Studying the evolution of byproduct cross-feeding in digital organisms
||Studying the evolution of byproduct cross-feeding in digital organisms|
||SNIC Medium Compute|
||György Barabas <firstname.lastname@example.org>|
||2021-06-01 – 2022-06-01|
||10611 10610 10203|
In metabolic networks, microbes often produce metabolites as a byproduct of consuming some resource. This can serve as the resource for another microbe, which then may produce yet another byproduct which serves as food for a third microbe - and so on. For example, the human gut microbiome is replete with organisms feeding off of the byproducts created by other microbes.
An important empirical observation is that, by and large, the maximum length of these metabolic chains is four. And yet, there do exist individual examples of metabolic chains 15 nodes long, even though they are highly atypical. Their very existence proves, however, that they are possible. The question is then: why do most metabolic networks stop at a meagre chain length of 4?
Here we intend to investigate this problem by letting artificial organisms evolve in a digital environment, to see if and when long metabolic chains can spontaneously evolve. We will use the digital evolution platform Avida. In Avida, self-replicating programs compete for various resources available inside a virtual computer environment. The system is such that whenever programs replicate themselves, there is a finite chance that a given machine instruction "mutates", becomes a randomly chosen different instruction instead. Thus, the three basic ingredients of evolution (variation, heritability, and differential fitness) are all in place, creating an open-ended evolution scenario whereby programs are free to evolve ingenious ways to replicate themselves.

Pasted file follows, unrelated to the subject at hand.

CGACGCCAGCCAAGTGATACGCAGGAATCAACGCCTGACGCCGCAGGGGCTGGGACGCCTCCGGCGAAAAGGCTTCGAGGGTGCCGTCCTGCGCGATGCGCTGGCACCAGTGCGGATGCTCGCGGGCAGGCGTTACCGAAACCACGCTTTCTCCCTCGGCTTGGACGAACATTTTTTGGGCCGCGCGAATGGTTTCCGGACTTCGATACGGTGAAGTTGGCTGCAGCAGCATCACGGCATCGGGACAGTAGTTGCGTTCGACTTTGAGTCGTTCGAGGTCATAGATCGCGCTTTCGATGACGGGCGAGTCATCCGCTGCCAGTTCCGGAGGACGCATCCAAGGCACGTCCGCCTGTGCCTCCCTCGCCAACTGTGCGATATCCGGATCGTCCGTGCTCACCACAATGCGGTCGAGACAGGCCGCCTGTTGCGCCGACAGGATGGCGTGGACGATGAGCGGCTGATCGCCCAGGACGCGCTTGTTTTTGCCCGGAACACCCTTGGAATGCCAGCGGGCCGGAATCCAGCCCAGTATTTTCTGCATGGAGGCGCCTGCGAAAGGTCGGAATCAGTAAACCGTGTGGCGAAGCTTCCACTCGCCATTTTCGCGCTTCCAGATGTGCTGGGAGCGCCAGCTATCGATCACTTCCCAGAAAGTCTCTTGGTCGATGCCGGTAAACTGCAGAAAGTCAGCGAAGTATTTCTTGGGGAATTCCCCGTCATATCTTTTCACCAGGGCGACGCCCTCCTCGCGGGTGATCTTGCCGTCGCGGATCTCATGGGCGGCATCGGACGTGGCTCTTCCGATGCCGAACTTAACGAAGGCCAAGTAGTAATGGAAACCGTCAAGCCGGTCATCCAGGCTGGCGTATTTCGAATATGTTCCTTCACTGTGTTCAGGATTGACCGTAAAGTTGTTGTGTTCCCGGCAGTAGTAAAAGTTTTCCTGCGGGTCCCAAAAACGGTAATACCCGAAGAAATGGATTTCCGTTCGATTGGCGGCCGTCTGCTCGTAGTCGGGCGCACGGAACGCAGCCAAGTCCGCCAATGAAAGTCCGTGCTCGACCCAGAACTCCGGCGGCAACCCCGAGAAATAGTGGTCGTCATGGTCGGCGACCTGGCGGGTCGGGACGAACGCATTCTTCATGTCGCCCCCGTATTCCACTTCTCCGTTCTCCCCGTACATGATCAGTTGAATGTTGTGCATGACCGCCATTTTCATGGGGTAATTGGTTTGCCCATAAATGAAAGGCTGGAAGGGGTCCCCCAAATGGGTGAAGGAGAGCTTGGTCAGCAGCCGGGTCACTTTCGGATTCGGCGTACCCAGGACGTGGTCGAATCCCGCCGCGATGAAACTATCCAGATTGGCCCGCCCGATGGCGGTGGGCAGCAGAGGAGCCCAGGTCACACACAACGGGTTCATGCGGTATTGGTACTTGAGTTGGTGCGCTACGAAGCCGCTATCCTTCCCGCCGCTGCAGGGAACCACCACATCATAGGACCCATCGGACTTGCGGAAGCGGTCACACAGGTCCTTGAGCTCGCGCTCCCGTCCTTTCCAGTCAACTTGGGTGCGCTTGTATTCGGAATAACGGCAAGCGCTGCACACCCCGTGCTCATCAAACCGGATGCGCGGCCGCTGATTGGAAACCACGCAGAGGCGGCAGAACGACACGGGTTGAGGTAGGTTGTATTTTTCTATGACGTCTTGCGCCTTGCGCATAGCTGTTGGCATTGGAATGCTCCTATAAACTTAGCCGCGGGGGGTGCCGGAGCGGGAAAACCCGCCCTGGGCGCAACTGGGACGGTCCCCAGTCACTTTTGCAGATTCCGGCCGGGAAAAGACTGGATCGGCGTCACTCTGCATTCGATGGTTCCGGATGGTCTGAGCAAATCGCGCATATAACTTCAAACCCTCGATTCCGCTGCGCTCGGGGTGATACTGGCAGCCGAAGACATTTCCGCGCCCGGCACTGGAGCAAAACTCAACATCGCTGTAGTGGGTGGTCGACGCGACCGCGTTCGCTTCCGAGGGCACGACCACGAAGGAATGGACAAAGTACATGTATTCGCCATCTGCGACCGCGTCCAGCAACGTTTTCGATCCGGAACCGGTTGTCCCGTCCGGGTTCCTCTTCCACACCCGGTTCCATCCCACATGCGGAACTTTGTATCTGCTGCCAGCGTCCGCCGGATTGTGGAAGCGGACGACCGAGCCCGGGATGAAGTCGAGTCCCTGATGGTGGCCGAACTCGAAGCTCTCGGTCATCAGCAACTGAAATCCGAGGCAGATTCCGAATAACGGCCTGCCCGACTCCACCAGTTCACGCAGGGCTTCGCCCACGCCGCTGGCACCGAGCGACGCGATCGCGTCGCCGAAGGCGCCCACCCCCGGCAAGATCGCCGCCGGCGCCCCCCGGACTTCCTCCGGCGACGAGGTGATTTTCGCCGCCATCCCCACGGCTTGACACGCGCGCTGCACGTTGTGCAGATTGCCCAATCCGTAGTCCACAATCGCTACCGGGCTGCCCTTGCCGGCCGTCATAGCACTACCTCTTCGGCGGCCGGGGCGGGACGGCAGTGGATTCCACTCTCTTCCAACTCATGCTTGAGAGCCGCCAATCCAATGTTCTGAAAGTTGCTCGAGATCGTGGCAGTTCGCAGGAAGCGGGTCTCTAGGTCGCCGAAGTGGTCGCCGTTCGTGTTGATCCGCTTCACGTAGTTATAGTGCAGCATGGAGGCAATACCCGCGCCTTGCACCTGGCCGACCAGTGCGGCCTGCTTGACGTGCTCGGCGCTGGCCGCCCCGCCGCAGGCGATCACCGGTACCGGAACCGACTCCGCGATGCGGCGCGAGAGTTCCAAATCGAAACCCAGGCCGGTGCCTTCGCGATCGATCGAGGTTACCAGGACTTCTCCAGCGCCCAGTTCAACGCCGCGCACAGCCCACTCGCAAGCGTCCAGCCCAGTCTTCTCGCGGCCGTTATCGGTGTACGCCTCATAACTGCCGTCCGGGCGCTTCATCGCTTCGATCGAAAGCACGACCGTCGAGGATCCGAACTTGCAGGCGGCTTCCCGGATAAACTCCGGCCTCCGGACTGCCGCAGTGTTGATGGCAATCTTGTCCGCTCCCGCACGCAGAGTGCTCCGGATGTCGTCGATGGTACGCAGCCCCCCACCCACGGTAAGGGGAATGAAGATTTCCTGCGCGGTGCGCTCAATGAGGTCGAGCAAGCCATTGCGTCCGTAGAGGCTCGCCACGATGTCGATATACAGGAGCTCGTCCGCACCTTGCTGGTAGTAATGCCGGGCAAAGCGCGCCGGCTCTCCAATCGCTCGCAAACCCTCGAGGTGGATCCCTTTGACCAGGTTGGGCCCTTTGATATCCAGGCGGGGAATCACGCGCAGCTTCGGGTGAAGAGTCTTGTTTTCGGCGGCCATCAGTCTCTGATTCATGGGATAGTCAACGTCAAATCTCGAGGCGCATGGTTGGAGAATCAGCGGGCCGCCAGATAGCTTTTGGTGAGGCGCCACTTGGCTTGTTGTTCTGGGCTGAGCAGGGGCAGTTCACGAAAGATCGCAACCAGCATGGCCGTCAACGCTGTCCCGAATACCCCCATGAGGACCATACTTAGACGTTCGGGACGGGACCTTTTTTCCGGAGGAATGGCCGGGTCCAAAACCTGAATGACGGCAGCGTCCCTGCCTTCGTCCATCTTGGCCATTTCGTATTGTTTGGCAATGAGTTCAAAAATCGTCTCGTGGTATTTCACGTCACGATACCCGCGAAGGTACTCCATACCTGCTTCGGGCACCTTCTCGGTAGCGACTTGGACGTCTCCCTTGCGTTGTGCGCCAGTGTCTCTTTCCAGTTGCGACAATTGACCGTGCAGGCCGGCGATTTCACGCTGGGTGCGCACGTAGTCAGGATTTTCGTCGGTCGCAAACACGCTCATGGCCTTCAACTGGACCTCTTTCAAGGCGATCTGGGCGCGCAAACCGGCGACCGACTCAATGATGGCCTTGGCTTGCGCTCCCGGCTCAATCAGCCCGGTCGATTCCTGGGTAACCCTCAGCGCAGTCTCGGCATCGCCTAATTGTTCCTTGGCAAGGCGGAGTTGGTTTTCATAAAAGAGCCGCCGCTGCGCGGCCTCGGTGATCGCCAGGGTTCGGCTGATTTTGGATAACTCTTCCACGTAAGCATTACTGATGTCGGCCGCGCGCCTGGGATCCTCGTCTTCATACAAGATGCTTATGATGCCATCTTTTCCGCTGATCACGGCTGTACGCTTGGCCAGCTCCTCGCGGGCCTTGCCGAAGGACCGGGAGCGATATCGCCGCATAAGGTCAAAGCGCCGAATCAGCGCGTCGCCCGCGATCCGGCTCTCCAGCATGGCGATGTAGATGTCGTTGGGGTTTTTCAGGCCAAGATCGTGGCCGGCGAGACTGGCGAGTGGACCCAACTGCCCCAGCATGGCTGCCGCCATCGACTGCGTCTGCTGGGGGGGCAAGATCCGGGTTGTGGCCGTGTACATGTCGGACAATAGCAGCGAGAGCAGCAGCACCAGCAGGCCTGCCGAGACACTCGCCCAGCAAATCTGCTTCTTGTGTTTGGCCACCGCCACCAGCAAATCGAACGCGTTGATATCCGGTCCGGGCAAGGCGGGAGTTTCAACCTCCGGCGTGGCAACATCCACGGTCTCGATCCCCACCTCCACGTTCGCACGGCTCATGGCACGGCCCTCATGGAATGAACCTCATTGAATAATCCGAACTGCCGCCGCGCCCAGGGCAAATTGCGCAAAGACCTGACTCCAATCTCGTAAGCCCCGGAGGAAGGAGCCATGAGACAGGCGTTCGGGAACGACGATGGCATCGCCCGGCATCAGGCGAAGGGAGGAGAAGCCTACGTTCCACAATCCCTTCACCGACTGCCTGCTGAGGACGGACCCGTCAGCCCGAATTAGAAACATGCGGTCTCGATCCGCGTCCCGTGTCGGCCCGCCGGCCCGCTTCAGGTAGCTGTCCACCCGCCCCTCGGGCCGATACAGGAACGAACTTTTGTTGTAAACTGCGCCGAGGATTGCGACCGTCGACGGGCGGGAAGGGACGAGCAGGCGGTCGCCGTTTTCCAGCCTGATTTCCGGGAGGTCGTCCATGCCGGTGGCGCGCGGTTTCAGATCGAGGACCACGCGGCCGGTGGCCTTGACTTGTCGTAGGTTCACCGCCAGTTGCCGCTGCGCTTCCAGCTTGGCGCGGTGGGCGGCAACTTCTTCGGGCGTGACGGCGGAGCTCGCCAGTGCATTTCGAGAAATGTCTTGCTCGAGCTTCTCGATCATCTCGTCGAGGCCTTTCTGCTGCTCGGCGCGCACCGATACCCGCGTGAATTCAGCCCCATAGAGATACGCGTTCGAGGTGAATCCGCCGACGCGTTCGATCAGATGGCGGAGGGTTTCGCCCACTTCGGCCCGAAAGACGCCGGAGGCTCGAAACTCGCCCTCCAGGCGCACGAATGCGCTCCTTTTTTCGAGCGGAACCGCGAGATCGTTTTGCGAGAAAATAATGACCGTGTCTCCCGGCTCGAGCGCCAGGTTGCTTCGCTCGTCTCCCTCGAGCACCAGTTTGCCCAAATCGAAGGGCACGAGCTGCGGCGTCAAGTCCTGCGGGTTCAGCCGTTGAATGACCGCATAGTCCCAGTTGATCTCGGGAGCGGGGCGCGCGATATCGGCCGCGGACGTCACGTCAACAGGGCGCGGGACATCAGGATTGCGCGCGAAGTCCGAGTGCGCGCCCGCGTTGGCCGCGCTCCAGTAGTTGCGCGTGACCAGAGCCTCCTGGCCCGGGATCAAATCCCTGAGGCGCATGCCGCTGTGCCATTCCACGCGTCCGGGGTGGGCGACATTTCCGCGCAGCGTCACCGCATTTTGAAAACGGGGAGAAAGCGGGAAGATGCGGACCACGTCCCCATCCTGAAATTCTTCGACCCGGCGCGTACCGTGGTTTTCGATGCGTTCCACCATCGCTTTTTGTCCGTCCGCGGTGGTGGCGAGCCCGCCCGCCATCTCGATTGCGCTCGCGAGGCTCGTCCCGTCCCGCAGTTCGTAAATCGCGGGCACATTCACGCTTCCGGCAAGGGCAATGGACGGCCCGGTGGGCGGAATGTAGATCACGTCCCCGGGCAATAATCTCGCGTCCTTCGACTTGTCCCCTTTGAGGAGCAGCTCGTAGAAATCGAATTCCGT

We will initialize Avida with a basic resource that the organisms can consume. However, we set up the environment in a way that every time the resource is consumed, it creates a byproduct - which is also available for organisms, if they can evolve the ability to make use of them. Then, consumption of the byproduct creates yet another byproducts, and so on. As a first task, we will investigate whether in a well-mixed and undisturbed environment, long byproducy chains are able to evolve.
Next, we will see if similar or different results are obtained in disturbed and/or spatiall structured environments (both can be implemented in Avida). The main advantage of the digital organism approach is precisely that spatial structure and temporal disturbances can be adjusted and varied independently, which may not be possible in an experimental setting. Finally, we also want to see if the evolution of metabolic chains is sensitive to mutation rates. Briefly, very high mutataion rates may lead to unstable populations which, at the community level, cannot maintain very long chains. Once again, this would not be possible to study experimentally, as mutation rates are not experimentally adjustable parameters. They are, however easy to change inside a computer.
By synthesizing the results, we hope to be able to answer under what circumstances one expects long metabolic chains to evolve, and what are the factors preventing their evolution. The project will be run by me (PI György Barabás) and a Masters student (Johanna Orsholm), who will write a Masters Thesis work based on this research.